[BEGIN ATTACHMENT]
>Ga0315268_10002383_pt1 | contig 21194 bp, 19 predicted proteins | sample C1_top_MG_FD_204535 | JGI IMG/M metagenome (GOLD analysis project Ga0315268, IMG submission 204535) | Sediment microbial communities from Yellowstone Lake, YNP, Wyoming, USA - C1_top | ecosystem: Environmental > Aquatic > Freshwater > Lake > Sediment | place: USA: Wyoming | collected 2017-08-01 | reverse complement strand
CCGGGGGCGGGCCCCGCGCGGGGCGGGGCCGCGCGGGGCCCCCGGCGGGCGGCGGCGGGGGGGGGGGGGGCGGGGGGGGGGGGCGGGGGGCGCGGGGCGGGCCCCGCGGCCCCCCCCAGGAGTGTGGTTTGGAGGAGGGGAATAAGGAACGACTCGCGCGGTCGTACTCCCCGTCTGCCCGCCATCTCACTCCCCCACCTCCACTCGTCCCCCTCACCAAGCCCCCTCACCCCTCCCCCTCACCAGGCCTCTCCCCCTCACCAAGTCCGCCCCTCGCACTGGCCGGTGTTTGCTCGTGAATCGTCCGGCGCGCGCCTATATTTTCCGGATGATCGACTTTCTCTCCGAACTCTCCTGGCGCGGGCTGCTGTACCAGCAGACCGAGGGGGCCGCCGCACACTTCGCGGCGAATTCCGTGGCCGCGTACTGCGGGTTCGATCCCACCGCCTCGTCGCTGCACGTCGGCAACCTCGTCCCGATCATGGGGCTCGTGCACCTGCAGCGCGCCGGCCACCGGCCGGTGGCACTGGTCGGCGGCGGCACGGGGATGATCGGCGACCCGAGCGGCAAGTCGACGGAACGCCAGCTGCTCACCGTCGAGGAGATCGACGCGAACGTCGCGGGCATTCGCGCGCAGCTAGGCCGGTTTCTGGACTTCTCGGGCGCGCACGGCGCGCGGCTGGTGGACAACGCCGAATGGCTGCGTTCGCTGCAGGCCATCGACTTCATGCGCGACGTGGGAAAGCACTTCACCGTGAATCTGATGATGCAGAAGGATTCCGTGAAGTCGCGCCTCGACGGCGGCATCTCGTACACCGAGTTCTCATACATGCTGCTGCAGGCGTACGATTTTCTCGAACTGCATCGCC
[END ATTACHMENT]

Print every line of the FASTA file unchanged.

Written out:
>Ga0315268_10002383_pt1 | contig 21194 bp, 19 predicted proteins | sample C1_top_MG_FD_204535 | JGI IMG/M metagenome (GOLD analysis project Ga0315268, IMG submission 204535) | Sediment microbial communities from Yellowstone Lake, YNP, Wyoming, USA - C1_top | ecosystem: Environmental > Aquatic > Freshwater > Lake > Sediment | place: USA: Wyoming | collected 2017-08-01 | reverse complement strand
CCGGGGGCGGGCCCCGCGCGGGGCGGGGCCGCGCGGGGCCCCCGGCGGGCGGCGGCGGGGGGGGGGGGGGCGGGGGGGGGGGGCGGGGGGCGCGGGGCGGGCCCCGCGGCCCCCCCCAGGAGTGTGGTTTGGAGGAGGGGAATAAGGAACGACTCGCGCGGTCGTACTCCCCGTCTGCCCGCCATCTCACTCCCCCACCTCCACTCGTCCCCCTCACCAAGCCCCCTCACCCCTCCCCCTCACCAGGCCTCTCCCCCTCACCAAGTCCGCCCCTCGCACTGGCCGGTGTTTGCTCGTGAATCGTCCGGCGCGCGCCTATATTTTCCGGATGATCGACTTTCTCTCCGAACTCTCCTGGCGCGGGCTGCTGTACCAGCAGACCGAGGGGGCCGCCGCACACTTCGCGGCGAATTCCGTGGCCGCGTACTGCGGGTTCGATCCCACCGCCTCGTCGCTGCACGTCGGCAACCTCGTCCCGATCATGGGGCTCGTGCACCTGCAGCGCGCCGGCCACCGGCCGGTGGCACTGGTCGGCGGCGGCACGGGGATGATCGGCGACCCGAGCGGCAAGTCGACGGAACGCCAGCTGCTCACCGTCGAGGAGATCGACGCGAACGTCGCGGGCATTCGCGCGCAGCTAGGCCGGTTTCTGGACTTCTCGGGCGCGCACGGCGCGCGGCTGGTGGACAACGCCGAATGGCTGCGTTCGCTGCAGGCCATCGACTTCATGCGCGACGTGGGAAAGCACTTCACCGTGAATCTGATGATGCAGAAGGATTCCGTGAAGTCGCGCCTCGACGGCGGCATCTCGTACACCGAGTTCTCATACATGCTGCTGCAGGCGTACGATTTTCTCGAACTGCATCGCC